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Fine Gael stands by Catherine Noone and she can do whatever interview she likes, says Donohoe

Noone said the Taoiseach is a “very good politician”, but said she had no doubt he is “on the spectrum”.

Senator Catherine Noone
Senator Catherine Noone
Image: Sam Boal via RollingNews.ie

Updated Jan 30th 2020, 1:01 PM

FINE GAEL STANDS over Senator Catherine Noone and she is free to do an interview with anyone she wishes, according to Finance Minister Paschal Donohoe.

The party did not permit Noone to do a broadcast interview to explain her comments about Taoiseach Leo Varadkar after doing a mock interview with her at party HQ. 

Noone asked Fine Gael that she be given the opportunity to do a broadcast interview to address the controversy that emerged after she said Varadkar was “autistic”, “on the spectrum” and that he “doesn’t know what to do with himself” in social situations. 

However, it was decided not to allow the interview to go ahead after conducting a mock runthrough with her. It is understood that Donohoe played a role in the decision.

Tánaiste Simon Coveney told RTÉ’s Late Debate that Noone was “very anxious” to come out and apologise again.

“She decided after discussing it with lots of people this morning that it probably wouldn’t have helped,” he said, adding that he believed that it was the right decision to take.

When asked about the matter today, Donohoe said Noone is free to do an interview with anyone she wishes. However, it is understood that the party will not be putting the senator forward for any interviews until after the election.

Today, Donohoe said the party stands over Noone after she apologised for her comments. 

He rejected claims that Noone had stopped campaigning and said she would still be fighting for her seat in Dublin Bay North. Over the last number of days, there have been reports of Noone’s campaign office being closed, and that the senator had gone underground following her controversial words.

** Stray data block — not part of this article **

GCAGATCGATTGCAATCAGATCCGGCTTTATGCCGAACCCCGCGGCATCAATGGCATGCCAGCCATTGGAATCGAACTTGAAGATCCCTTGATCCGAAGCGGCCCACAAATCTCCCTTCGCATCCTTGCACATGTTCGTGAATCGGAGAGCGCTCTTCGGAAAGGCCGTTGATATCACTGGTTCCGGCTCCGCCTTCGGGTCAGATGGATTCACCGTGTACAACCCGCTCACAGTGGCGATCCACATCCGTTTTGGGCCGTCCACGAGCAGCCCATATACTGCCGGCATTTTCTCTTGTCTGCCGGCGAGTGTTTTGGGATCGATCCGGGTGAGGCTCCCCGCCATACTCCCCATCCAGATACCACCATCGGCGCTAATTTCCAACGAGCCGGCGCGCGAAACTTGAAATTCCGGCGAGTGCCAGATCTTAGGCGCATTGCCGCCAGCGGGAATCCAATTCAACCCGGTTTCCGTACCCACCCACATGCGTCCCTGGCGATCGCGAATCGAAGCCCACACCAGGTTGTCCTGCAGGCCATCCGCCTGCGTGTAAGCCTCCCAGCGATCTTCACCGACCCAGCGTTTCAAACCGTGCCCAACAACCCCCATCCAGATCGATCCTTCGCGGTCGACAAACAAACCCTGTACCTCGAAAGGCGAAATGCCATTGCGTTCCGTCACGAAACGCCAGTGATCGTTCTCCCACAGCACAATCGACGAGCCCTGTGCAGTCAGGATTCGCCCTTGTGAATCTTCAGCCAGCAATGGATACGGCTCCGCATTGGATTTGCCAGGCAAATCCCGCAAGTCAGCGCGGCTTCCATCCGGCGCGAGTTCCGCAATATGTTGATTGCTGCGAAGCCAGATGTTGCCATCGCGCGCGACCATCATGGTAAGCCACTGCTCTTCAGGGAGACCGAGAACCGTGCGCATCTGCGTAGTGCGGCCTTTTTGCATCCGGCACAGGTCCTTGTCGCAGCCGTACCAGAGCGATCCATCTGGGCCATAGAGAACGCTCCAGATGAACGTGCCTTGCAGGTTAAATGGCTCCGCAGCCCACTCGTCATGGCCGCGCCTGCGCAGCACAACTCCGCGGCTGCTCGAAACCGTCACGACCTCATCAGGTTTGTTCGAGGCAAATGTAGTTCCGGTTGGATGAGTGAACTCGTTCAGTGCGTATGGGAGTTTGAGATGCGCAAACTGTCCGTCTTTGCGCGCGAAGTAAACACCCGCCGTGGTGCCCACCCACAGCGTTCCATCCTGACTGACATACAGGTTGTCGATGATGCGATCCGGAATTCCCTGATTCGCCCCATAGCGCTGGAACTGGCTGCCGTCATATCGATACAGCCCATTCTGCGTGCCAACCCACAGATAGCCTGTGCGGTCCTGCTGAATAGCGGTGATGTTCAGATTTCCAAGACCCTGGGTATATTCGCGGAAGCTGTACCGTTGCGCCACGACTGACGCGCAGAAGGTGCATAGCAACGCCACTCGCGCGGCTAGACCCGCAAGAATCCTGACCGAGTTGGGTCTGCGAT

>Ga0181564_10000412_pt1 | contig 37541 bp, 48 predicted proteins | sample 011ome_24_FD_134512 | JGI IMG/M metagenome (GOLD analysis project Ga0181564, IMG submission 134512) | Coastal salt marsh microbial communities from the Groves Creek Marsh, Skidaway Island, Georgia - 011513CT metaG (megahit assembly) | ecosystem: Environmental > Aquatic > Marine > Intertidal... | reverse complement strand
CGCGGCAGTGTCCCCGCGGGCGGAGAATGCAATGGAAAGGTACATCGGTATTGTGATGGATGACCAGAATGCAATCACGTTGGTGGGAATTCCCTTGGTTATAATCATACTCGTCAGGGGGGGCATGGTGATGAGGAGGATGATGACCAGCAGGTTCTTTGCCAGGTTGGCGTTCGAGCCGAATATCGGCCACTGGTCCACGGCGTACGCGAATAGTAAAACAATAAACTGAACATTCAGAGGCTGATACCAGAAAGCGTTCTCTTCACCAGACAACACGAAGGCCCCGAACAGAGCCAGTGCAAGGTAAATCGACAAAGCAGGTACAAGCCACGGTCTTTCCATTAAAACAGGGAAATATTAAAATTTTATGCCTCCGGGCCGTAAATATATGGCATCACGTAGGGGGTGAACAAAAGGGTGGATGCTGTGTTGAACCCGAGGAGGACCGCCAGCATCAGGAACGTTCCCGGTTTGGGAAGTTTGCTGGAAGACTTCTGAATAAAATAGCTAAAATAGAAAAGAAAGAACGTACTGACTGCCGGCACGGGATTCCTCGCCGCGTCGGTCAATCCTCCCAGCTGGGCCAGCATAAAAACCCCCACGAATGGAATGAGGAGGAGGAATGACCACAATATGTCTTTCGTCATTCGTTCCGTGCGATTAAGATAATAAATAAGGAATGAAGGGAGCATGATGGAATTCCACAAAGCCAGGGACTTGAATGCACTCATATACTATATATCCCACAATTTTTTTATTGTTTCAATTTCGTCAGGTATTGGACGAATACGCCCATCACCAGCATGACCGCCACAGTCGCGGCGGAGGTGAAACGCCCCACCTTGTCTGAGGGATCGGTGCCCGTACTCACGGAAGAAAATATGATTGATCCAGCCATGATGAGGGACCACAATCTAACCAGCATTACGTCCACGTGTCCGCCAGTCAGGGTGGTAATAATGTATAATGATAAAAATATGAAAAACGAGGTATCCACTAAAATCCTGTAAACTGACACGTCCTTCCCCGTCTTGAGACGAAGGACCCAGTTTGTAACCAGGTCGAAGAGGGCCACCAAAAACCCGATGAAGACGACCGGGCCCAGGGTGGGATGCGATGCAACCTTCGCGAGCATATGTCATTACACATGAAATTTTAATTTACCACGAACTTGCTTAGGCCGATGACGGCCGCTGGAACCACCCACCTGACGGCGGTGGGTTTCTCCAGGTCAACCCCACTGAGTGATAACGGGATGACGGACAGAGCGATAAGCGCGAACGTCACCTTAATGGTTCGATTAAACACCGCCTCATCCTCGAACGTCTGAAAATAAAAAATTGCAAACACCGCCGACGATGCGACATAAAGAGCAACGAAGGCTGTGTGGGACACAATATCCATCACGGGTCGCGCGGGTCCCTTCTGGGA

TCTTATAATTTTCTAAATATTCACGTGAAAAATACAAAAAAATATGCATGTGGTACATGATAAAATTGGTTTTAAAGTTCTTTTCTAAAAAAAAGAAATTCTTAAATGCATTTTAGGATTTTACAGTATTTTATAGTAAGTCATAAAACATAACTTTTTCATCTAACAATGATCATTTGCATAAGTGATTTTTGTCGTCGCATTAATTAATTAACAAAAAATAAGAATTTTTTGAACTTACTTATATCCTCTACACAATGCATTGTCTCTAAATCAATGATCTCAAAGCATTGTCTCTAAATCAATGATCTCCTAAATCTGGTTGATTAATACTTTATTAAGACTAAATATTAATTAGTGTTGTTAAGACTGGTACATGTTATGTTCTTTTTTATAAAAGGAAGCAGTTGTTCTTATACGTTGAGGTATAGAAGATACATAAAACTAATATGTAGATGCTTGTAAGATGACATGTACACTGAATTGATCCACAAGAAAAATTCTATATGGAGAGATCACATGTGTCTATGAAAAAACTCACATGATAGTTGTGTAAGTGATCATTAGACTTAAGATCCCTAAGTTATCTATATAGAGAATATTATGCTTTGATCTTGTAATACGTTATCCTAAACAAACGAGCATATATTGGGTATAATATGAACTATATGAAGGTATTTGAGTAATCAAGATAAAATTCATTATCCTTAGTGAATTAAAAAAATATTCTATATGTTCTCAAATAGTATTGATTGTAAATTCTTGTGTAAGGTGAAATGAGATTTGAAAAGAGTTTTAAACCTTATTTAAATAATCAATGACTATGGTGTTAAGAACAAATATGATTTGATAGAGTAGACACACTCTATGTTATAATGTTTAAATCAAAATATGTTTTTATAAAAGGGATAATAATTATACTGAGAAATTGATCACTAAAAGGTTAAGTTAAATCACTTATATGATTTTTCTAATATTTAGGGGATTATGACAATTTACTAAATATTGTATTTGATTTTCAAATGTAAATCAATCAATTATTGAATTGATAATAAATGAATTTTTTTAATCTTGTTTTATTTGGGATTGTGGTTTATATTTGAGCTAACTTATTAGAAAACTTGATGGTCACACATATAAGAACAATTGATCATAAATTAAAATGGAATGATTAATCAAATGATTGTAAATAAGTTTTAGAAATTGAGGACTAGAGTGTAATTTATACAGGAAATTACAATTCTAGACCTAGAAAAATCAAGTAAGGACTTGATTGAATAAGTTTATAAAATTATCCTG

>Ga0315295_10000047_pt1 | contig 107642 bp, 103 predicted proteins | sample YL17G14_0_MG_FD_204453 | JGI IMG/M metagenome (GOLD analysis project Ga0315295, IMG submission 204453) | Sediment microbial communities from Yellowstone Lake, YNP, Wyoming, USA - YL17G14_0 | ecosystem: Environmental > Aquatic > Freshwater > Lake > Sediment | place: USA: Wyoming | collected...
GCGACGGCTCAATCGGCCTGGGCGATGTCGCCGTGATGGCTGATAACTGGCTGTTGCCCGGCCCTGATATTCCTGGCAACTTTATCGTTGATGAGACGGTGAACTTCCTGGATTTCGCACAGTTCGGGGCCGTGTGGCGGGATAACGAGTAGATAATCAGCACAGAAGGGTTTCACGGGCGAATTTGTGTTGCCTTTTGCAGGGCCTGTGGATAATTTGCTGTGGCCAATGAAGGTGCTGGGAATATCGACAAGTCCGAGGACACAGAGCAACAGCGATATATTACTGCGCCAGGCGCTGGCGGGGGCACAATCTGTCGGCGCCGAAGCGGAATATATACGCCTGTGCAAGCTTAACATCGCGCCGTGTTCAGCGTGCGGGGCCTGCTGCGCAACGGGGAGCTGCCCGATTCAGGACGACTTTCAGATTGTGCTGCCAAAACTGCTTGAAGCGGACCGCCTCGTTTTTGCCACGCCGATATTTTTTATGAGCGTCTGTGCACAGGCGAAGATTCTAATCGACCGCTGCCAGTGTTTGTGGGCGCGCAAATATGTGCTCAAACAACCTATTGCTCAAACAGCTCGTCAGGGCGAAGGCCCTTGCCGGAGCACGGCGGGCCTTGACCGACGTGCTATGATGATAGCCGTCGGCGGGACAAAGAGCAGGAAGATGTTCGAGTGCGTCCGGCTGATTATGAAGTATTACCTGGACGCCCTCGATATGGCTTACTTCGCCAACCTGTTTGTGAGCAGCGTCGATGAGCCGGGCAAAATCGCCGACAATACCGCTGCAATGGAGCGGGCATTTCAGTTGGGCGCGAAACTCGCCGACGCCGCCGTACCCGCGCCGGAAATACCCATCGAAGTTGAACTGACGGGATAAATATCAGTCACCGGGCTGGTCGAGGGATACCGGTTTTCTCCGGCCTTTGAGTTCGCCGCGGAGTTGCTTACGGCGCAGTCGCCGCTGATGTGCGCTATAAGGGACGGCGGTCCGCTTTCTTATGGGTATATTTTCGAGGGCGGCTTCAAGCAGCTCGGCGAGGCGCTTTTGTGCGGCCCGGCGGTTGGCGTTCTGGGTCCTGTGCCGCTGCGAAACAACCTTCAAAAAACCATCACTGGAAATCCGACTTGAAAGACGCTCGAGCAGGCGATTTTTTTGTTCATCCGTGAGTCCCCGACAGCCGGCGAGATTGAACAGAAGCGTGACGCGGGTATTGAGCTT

The Times, Ireland Edition first reported the senator’s comments on Tuesday, which she made while canvassing in her Dublin Bay North constituency.

“He’s autistic like, he’s on the spectrum, there’s no doubt about it. He’s uncomfortable socially and he doesn’t always get the inbetween bits,” she said.

If I do say so, I am much more natural than he would be. I’ve been in rooms with him and he doesn’t know what to do with himself. He’s naturally shy. But he’s actually a very good politician.

Noone was also quoted as saying he is a “very good politician”, but is “a bit wooden”.

When contacted by The Times about her remarks, she initially denied using the word “autistic” but she was informed there was a recording. She then said she did not mean the word literally.

“I didn’t mean it in the sense of the actual illness or anything. I just mean he can be a bit wooden and lacking in empathy,” she said. “I shouldn’t have even said it in that way.”

Noone later released a statement apologising and withdrawing her comments. However, she has not done any media interviews since the reports emerged. 

“I unequivocally apologise and withdraw all of my remarks, as reported by TheTimes.ie, which were completely unacceptable,” she said.

My choice of language was inexcusable and wrong. I am truly sorry. I will not be making any further comment.

The Times also reported that Noone gave it examples of potentially offensive words that could be used out of context, such as “special” and “n***er”. However she clarified that she would never use the N word.

Taoiseach Leo Varadkar said on Tuesday afternoon that he accepts the apology from Noone. 

“She has withdrawn her remarks and apologised and, you know, that’s good enough for me,” he said.

Yesterday, Tánaiste Simon Coveney said the comments made by Noone were “offensive, ignorant and wrong”. 

“They caused offensive to many people. She has apologised for those comments and I know she hopes that the families offended by them will accept that apology,” Coveney said.

“This should not have happened. As deputy party leader I want to apologise for the fact that it happened. The apology is very sincere and comments like that type are not acceptable,” he added. 

 “I hope we can put that issue to bed.”

 With reporting by Christina Finn

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